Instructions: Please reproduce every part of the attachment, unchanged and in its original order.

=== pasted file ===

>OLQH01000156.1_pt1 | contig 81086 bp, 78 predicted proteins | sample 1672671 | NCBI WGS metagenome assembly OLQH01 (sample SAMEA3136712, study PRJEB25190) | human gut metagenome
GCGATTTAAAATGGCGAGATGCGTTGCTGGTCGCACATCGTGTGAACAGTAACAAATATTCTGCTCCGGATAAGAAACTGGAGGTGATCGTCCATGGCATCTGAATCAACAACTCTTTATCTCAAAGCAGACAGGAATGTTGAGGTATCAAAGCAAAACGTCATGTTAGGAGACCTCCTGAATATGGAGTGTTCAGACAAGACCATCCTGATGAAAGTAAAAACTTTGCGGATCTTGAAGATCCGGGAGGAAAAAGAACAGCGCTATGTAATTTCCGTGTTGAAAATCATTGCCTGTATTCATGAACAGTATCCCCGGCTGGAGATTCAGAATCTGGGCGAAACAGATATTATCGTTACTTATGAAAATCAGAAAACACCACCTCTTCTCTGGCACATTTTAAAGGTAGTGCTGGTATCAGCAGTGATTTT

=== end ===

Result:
>OLQH01000156.1_pt1 | contig 81086 bp, 78 predicted proteins | sample 1672671 | NCBI WGS metagenome assembly OLQH01 (sample SAMEA3136712, study PRJEB25190) | human gut metagenome
GCGATTTAAAATGGCGAGATGCGTTGCTGGTCGCACATCGTGTGAACAGTAACAAATATTCTGCTCCGGATAAGAAACTGGAGGTGATCGTCCATGGCATCTGAATCAACAACTCTTTATCTCAAAGCAGACAGGAATGTTGAGGTATCAAAGCAAAACGTCATGTTAGGAGACCTCCTGAATATGGAGTGTTCAGACAAGACCATCCTGATGAAAGTAAAAACTTTGCGGATCTTGAAGATCCGGGAGGAAAAAGAACAGCGCTATGTAATTTCCGTGTTGAAAATCATTGCCTGTATTCATGAACAGTATCCCCGGCTGGAGATTCAGAATCTGGGCGAAACAGATATTATCGTTACTTATGAAAATCAGAAAACACCACCTCTTCTCTGGCACATTTTAAAGGTAGTGCTGGTATCAGCAGTGATTTT